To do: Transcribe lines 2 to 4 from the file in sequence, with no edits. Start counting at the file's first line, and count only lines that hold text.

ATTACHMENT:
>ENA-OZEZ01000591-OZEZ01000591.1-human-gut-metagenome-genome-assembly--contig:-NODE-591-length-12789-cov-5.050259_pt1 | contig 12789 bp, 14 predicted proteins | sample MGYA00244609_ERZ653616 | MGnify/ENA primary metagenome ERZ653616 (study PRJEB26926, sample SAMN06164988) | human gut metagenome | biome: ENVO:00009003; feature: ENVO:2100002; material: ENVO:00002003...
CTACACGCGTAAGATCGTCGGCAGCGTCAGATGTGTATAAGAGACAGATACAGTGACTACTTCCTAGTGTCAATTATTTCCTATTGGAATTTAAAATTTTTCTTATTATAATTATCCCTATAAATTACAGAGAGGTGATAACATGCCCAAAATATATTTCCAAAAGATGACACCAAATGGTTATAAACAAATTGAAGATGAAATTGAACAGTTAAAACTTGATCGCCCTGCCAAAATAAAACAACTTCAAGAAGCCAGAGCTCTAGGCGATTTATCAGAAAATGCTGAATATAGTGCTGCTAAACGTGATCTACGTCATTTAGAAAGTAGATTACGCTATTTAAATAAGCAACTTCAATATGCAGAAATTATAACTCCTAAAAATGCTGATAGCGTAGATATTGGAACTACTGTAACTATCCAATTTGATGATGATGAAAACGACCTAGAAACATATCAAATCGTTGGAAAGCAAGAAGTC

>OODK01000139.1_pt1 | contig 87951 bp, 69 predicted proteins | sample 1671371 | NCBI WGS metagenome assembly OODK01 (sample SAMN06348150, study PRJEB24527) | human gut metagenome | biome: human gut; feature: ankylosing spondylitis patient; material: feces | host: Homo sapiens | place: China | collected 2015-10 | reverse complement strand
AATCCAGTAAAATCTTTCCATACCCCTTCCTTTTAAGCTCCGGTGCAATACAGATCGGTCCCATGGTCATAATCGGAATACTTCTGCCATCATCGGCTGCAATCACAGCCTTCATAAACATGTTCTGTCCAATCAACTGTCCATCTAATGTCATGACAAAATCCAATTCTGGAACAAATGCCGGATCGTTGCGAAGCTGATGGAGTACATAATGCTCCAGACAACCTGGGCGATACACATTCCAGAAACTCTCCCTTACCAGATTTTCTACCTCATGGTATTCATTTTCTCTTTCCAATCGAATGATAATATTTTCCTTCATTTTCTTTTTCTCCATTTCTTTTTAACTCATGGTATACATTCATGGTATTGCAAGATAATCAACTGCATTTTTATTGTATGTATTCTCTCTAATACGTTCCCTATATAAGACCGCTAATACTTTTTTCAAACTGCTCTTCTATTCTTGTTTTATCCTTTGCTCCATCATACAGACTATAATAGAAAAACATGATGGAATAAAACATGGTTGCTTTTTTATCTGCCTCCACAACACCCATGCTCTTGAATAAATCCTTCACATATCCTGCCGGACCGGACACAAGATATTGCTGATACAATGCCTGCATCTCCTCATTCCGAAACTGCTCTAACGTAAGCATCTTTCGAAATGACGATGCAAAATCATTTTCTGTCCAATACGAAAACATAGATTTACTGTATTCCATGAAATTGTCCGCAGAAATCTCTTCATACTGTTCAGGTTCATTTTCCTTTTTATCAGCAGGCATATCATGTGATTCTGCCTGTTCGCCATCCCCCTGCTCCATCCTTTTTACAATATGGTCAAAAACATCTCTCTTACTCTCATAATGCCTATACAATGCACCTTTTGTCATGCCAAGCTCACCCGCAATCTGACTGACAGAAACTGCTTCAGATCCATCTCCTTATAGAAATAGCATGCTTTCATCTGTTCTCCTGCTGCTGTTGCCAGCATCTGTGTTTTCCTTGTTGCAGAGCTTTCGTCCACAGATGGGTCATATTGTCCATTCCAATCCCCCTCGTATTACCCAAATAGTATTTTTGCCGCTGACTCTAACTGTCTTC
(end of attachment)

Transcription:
CTACACGCGTAAGATCGTCGGCAGCGTCAGATGTGTATAAGAGACAGATACAGTGACTACTTCCTAGTGTCAATTATTTCCTATTGGAATTTAAAATTTTTCTTATTATAATTATCCCTATAAATTACAGAGAGGTGATAACATGCCCAAAATATATTTCCAAAAGATGACACCAAATGGTTATAAACAAATTGAAGATGAAATTGAACAGTTAAAACTTGATCGCCCTGCCAAAATAAAACAACTTCAAGAAGCCAGAGCTCTAGGCGATTTATCAGAAAATGCTGAATATAGTGCTGCTAAACGTGATCTACGTCATTTAGAAAGTAGATTACGCTATTTAAATAAGCAACTTCAATATGCAGAAATTATAACTCCTAAAAATGCTGATAGCGTAGATATTGGAACTACTGTAACTATCCAATTTGATGATGATGAAAACGACCTAGAAACATATCAAATCGTTGGAAAGCAAGAAGTC

>OODK01000139.1_pt1 | contig 87951 bp, 69 predicted proteins | sample 1671371 | NCBI WGS metagenome assembly OODK01 (sample SAMN06348150, study PRJEB24527) | human gut metagenome | biome: human gut; feature: ankylosing spondylitis patient; material: feces | host: Homo sapiens | place: China | collected 2015-10 | reverse complement strand
AATCCAGTAAAATCTTTCCATACCCCTTCCTTTTAAGCTCCGGTGCAATACAGATCGGTCCCATGGTCATAATCGGAATACTTCTGCCATCATCGGCTGCAATCACAGCCTTCATAAACATGTTCTGTCCAATCAACTGTCCATCTAATGTCATGACAAAATCCAATTCTGGAACAAATGCCGGATCGTTGCGAAGCTGATGGAGTACATAATGCTCCAGACAACCTGGGCGATACACATTCCAGAAACTCTCCCTTACCAGATTTTCTACCTCATGGTATTCATTTTCTCTTTCCAATCGAATGATAATATTTTCCTTCATTTTCTTTTTCTCCATTTCTTTTTAACTCATGGTATACATTCATGGTATTGCAAGATAATCAACTGCATTTTTATTGTATGTATTCTCTCTAATACGTTCCCTATATAAGACCGCTAATACTTTTTTCAAACTGCTCTTCTATTCTTGTTTTATCCTTTGCTCCATCATACAGACTATAATAGAAAAACATGATGGAATAAAACATGGTTGCTTTTTTATCTGCCTCCACAACACCCATGCTCTTGAATAAATCCTTCACATATCCTGCCGGACCGGACACAAGATATTGCTGATACAATGCCTGCATCTCCTCATTCCGAAACTGCTCTAACGTAAGCATCTTTCGAAATGACGATGCAAAATCATTTTCTGTCCAATACGAAAACATAGATTTACTGTATTCCATGAAATTGTCCGCAGAAATCTCTTCATACTGTTCAGGTTCATTTTCCTTTTTATCAGCAGGCATATCATGTGATTCTGCCTGTTCGCCATCCCCCTGCTCCATCCTTTTTACAATATGGTCAAAAACATCTCTCTTACTCTCATAATGCCTATACAATGCACCTTTTGTCATGCCAAGCTCACCCGCAATCTGACTGACAGAAACTGCTTCAGATCCATCTCCTTATAGAAATAGCATGCTTTCATCTGTTCTCCTGCTGCTGTTGCCAGCATCTGTGTTTTCCTTGTTGCAGAGCTTTCGTCCACAGATGGGTCATATTGTCCATTCCAATCCCCCTCGTATTACCCAAATAGTATTTTTGCCGCTGACTCTAACTGTCTTC